DAY 5 Quan Uyen to Tha Meng There is a small market going on in the morning, with a few women dressed in the beautiful hand dyed indigo clothing of their minirity group. After breakfast - yes I am now a fully fledged corn wine for breakfast drinker - we take a local minibus up and over a few passes into another valley. I get the front seat, along with another woman and her daughter, while the others must pile in the back with the other twenty passengers.We set off along a river. Soon the terrain heads upwards as we cross through into another valley, past a beautiful waterfall in the middle of nowhere. The weather is sweltering hot today and we are all feeling the heat. We lunch by the river and some of us go for a swim.The rest of the day we follow the river, along small tracks then a larger rocky road. We pass a waterwheel used to irrigate the rice terraces. The heat is really energy sapping so we take a couple of shortcuts to avoid a few river bends and at last are at our homestay. I am exhausted, and the river is just a bit too far away for a swim, so it's a rather public wash on the outside verandah. Actually it wasn't all that public, everyone else was too busy to bother noticing a westerner having a wash in her underwear.
photos from Day 5

DAY 6 Tha Meng to Ta Lung Today's a fairly easy day of walking, especially as the weather is cooler and overcast. We climb over yet another pass and continue down a large valley planted with taro and sugarcane. The taro harvest is in full swing, so there are whole or chipped taro lying everywhere drying. We find some cut cane that's fallen from someone's load and have a natural sugar treat as we walk.Ta Lung is a dusty border town, and our guesthouse is a mere 500m from the border gates. Everywhere there are bicycles with large sidecars. They are used for loading up with goods for transporting between here and China, as the border cannot be crossed by trucks. The pileup of these laden bikes at the Chinese immigration gates in the morning is a sight to be seen.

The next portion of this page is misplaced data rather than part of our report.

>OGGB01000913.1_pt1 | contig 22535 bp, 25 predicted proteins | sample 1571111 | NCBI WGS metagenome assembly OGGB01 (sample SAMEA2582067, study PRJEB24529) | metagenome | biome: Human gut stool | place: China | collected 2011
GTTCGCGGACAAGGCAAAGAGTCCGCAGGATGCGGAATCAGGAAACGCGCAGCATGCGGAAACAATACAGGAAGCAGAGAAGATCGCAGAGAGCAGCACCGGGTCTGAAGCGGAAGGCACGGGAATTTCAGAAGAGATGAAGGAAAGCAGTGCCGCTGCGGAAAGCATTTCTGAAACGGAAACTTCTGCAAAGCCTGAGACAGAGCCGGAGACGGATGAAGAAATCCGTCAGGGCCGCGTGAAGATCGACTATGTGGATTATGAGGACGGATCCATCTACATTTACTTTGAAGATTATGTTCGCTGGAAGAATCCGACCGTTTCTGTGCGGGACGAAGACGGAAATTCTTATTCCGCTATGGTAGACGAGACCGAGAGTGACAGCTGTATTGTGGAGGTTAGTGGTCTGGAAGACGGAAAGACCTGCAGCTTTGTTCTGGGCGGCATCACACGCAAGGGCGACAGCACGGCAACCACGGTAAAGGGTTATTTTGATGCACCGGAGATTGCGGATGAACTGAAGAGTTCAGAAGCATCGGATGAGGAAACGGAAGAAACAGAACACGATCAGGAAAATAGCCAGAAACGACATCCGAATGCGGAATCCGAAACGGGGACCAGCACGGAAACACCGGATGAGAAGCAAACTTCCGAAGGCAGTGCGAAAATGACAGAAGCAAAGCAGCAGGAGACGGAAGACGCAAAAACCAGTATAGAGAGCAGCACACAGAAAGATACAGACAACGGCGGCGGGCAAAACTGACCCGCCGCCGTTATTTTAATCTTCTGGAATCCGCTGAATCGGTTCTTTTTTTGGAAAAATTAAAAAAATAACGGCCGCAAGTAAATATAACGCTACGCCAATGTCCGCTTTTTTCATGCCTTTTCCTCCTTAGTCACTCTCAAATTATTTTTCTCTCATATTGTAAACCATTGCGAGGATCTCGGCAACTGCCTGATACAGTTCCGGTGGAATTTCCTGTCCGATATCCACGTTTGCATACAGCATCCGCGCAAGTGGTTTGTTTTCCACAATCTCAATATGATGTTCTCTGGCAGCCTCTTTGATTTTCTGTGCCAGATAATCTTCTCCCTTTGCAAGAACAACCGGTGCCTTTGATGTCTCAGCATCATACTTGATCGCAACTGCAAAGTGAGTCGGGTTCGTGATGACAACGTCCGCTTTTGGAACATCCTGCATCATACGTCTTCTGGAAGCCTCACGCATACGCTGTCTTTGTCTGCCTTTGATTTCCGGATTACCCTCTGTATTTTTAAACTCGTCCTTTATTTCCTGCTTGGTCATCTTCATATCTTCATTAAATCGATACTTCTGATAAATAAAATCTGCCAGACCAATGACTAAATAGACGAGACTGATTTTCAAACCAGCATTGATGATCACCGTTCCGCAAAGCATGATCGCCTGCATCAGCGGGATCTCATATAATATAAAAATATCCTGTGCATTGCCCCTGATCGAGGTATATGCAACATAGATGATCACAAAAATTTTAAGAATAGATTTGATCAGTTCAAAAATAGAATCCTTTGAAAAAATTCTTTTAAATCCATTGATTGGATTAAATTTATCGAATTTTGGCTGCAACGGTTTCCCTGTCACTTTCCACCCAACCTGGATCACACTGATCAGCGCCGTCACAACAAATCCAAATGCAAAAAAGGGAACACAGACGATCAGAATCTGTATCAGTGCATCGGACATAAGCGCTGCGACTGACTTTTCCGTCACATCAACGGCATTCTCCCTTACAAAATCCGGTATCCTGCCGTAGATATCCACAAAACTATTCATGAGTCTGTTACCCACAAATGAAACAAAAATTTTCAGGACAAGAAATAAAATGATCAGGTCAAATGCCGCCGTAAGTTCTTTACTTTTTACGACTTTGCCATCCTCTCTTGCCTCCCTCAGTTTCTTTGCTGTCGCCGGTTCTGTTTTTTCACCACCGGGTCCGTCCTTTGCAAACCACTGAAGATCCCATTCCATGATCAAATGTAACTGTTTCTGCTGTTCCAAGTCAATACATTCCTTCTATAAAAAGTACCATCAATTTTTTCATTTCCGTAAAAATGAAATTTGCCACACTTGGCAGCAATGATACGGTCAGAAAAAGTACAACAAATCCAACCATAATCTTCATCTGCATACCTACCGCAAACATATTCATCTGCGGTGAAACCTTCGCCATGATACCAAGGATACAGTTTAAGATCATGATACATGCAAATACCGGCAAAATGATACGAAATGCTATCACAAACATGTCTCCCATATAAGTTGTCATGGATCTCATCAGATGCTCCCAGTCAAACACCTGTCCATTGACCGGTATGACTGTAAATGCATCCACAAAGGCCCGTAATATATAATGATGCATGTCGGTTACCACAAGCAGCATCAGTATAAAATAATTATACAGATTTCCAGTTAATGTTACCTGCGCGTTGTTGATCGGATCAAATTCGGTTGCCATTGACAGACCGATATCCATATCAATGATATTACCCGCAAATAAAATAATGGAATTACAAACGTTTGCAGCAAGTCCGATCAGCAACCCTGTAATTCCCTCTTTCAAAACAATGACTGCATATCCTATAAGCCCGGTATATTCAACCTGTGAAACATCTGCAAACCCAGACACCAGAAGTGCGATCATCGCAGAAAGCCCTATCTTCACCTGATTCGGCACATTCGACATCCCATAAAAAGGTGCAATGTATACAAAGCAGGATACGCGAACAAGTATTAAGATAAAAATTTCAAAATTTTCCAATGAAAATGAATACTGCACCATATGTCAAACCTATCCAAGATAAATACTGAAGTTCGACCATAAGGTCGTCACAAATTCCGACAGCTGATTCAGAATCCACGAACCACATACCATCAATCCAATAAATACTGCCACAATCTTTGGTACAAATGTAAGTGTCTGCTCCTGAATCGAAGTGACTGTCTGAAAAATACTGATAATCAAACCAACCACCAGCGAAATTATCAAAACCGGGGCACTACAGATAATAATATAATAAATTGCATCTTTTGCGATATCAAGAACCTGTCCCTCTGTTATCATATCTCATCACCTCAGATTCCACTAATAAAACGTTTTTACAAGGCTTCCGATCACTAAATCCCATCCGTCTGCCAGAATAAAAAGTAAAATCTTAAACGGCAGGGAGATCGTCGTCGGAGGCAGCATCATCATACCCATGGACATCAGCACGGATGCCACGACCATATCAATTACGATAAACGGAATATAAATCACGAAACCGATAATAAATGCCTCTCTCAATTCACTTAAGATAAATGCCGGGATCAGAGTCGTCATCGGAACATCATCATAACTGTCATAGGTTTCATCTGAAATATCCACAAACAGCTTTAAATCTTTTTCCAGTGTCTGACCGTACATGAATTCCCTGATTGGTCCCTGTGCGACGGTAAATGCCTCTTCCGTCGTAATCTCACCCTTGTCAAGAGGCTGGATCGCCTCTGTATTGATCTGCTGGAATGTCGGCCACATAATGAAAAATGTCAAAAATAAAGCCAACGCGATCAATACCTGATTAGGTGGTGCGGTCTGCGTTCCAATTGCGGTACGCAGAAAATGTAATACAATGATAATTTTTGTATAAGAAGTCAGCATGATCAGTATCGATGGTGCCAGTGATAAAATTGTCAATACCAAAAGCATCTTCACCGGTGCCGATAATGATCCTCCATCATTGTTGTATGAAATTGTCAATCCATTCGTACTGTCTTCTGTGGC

photos from Day 6

DAY 7 Ta Lung to Ban La

I visit the market, where there is some sort of special fair on, but it's actually a bit of a disappointment. Ta Lung is just a dusty border town, though the guesthouse was lovely as were our hosts. This is our last full day of trekking but we are all a bit reluctant to head off. It's a tough one today, up through very steep, forested terrain. Much of the area is still primary forest, and we are passed by numerous locals with their packhorses laden with huge logs.We descend into yet another gorgeous valley, with only a few houses, where we have lunch. Our host is very generous with the corn wine and we are a bit tipsy by the time we leave. This isn't such a bad thing as our climb this afternoon is even steeper than this morning. Soon I too am singing along with the Vietnamese songs - not that I know the words!But the climb isn't so bad, and we descend into the valley in which we are staying. The rice harvest is in full swing so I join them for a bit of manual labour before we trek the final kms to our homestay. We apparently invite them all over later for a drink. Hoang tells me you can get the whole village drunk for about $5!!

We stay at a house that is normally used for storage, so it's less cluttered than the usual house, and cleaner. We purchase a duck, which our guide slaughters, plucks and butchers for dinner. The whole family join us for dinner, and we start off with the host's good rice wine before drinking what we've brought. It's a big night with everyone toasting everyone else, and having to send out for more wine. Our porter succumbs to his bed first, then I am second to leave the festivities. Then the village boys turn up and more wine must be sent for. It turns out that the village drinks itself dry that night! As I said, they like their from Day 7